The 80/20 Budgeting Method

Simplifying Budgeting with the  80/20 rule.

Budgeting can be a real downer, right? You’re told to write down every single penny you spend, and suddenly you’re feeling all guilty about that extra shot of espresso in your latte. 


But it doesn’t have to be that way! In fact, budgeting can be a fun and simple process if you use the right method. And that’s where the 80/20 budgeting methods come in!


Just picture it: you can sit down with a glass of your favorite drink, take a deep breath, and let the budgeting magic happen. You don’t have to sweat the small stuff! 


You’ll be saving money, having fun, and still be able to enjoy that extra shot of espresso in your latte without any guilt. So let’s get started and see what makes this method so special!

The 80/20 Budgeting Rule

Are you tired of traditional budgeting methods that are complicated and leave you feeling restricted? If so, the 80/20 budgeting rule might be the solution you’ve been looking for! 


This simple yet effective budgeting method is easy to stick to and maintain, flexible, and prioritizes savings, making it a great fit for people who are new to budgeting or who find more structured budgets to be stressful.

How does it work?

The 80/20 budgeting rule is a spin-off of the 50/30/20 method. It simply states that you should put 20% of your take-home pay into savings or investments, and the remaining 80% should go toward your expenses. Your take-home pay reflects your income after taxes, health insurance premiums, and any other expenses that are taken out of your paycheck.

Saving money and making it grow is the most important financial objective, and the 80/20 budgeting rule prioritizes it. 


This way, even if you end up spending a little more on housing and a little less on your car or vice versa, as long as you are putting aside enough money to build wealth and accomplish financial goals, you are on the right track.


Now, let’s get into the specifics of how to implement the 80/20 budgeting rule. The rule of thumb aims for simplicity, so to use it, simply multiply your take-home pay times by 0.2. The result is how much you should put into savings

Say, you make $1,000 of take-home pay. Multiply that by 0.2 and – voilà! Now chuck that $200 away.

Why 80/20?

It’s Simple

The 80/20 budgeting rule is also incredibly simple. There is no need to make a list of dozens of different things you spend money on each month, nor is there a need to decide in advance how much you’re going to spend on each category.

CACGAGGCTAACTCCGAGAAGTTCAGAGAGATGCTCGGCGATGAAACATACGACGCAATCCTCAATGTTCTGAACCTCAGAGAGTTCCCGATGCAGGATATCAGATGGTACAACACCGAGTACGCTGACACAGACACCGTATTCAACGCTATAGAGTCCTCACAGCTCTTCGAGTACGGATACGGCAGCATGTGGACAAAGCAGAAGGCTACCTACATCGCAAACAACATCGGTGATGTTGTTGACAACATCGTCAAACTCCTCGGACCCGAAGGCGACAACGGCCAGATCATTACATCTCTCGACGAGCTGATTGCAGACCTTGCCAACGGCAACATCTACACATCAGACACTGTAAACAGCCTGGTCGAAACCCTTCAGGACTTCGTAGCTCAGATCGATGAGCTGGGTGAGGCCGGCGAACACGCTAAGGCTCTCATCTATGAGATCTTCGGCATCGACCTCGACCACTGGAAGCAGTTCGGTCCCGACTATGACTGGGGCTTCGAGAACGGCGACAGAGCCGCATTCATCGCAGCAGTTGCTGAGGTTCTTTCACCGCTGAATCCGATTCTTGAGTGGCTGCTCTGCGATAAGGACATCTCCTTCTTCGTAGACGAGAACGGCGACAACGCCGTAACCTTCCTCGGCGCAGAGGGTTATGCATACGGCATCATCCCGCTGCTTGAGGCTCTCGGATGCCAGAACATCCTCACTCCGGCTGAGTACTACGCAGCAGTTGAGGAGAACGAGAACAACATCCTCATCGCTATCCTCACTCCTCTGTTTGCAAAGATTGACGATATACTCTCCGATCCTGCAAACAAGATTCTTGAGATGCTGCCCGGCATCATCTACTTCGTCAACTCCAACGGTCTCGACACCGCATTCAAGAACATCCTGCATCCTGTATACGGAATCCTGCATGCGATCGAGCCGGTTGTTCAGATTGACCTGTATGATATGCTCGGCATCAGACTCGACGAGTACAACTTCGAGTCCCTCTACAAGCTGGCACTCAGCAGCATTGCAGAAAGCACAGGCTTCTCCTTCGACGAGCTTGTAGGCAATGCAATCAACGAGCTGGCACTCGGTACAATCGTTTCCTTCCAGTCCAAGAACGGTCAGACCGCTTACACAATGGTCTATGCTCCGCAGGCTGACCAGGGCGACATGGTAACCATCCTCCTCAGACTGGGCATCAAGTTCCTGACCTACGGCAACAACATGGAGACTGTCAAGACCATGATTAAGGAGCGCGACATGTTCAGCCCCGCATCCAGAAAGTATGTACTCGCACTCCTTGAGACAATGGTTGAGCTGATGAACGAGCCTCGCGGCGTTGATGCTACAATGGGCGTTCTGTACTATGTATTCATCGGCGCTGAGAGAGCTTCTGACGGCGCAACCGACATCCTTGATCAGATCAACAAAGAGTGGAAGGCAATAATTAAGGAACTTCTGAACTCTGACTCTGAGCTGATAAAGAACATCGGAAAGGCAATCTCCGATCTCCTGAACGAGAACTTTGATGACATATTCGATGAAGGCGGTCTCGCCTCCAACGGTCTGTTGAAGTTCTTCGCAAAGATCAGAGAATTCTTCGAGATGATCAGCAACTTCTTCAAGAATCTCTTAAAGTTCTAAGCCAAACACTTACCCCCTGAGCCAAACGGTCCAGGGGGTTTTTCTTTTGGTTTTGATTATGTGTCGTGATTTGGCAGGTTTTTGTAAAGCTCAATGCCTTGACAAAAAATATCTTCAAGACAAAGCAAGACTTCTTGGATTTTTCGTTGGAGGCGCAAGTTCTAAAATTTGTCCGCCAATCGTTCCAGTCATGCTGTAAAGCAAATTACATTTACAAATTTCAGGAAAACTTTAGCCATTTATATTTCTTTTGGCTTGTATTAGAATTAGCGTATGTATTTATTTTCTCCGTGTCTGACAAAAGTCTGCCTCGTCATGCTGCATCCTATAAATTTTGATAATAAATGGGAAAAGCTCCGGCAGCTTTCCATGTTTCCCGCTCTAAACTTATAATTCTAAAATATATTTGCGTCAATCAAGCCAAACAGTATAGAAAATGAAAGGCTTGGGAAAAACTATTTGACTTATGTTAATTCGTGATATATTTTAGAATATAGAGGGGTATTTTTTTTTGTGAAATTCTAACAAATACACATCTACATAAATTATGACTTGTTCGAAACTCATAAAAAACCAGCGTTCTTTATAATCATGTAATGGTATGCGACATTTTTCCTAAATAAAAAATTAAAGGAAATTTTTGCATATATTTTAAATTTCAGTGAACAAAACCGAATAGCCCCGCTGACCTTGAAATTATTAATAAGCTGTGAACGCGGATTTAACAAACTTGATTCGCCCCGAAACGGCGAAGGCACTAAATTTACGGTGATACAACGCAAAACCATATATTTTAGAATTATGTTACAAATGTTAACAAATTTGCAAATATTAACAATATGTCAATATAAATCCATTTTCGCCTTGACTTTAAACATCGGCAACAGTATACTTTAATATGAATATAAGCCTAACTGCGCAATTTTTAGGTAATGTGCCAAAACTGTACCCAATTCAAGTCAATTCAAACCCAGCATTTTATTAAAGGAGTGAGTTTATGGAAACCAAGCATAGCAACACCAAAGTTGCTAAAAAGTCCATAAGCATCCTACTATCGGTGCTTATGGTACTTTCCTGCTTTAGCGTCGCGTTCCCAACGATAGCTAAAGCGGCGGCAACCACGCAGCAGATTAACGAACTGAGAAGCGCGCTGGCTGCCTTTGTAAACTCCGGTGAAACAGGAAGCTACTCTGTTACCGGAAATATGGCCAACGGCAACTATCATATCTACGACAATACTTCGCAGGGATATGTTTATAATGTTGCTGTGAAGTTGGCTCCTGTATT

The only definite requirement is that you save 20% of your income, and as long as you do that, you’ll have accomplished your most important financial objective.

It’s Flexible

Flexibility is another huge benefit of an 80/20 budget. If you have a budget where you have set specific spending limits for every different type of expenditure, then you can find yourself in trouble when things don’t go as planned. 


For example, if you budgeted a certain amount for groceries and then inflation sends prices at the store skyrocketing, you’d have to rework your entire budget. But with an 80/20 budget, you can simply spend what you need on groceries and then stop spending on other non-essentials that month once you’ve reached your 80% spending limit.


This budget is not for everyone, however. Some people may find that they overspend if they don’t have detailed limits for where their money should go. 


Still, if you set up an automated transfer to savings for 20% of your income, and you can live on the rest of what’s left over without having to borrow, then there is no reason to get any more detailed with your budgeting process.


Also keep in mind that the 80/20 rule of thumb is a general rule, and your results may vary. You may have financial priorities that don’t fit this guideline, so it’s important to view the 80/20 rule as the minimum you should save. The more you can save, the better.

Bottom Line

  • The 80/20 budgeting method is a simple and flexible way to budget, focusing on prioritizing savings.
  • It involves putting 20% of your take-home pay into savings and investing while using the remaining 80% for expenses.
  • This method eliminates the need for detailed budgeting and allows for flexibility in case of changes in expenses.
  • The 80/20 rule of thumb is a general guideline, and individual results may vary.
  • It is important to view the 80/20 rule as the minimum amount to save and to aim to save more if possible.

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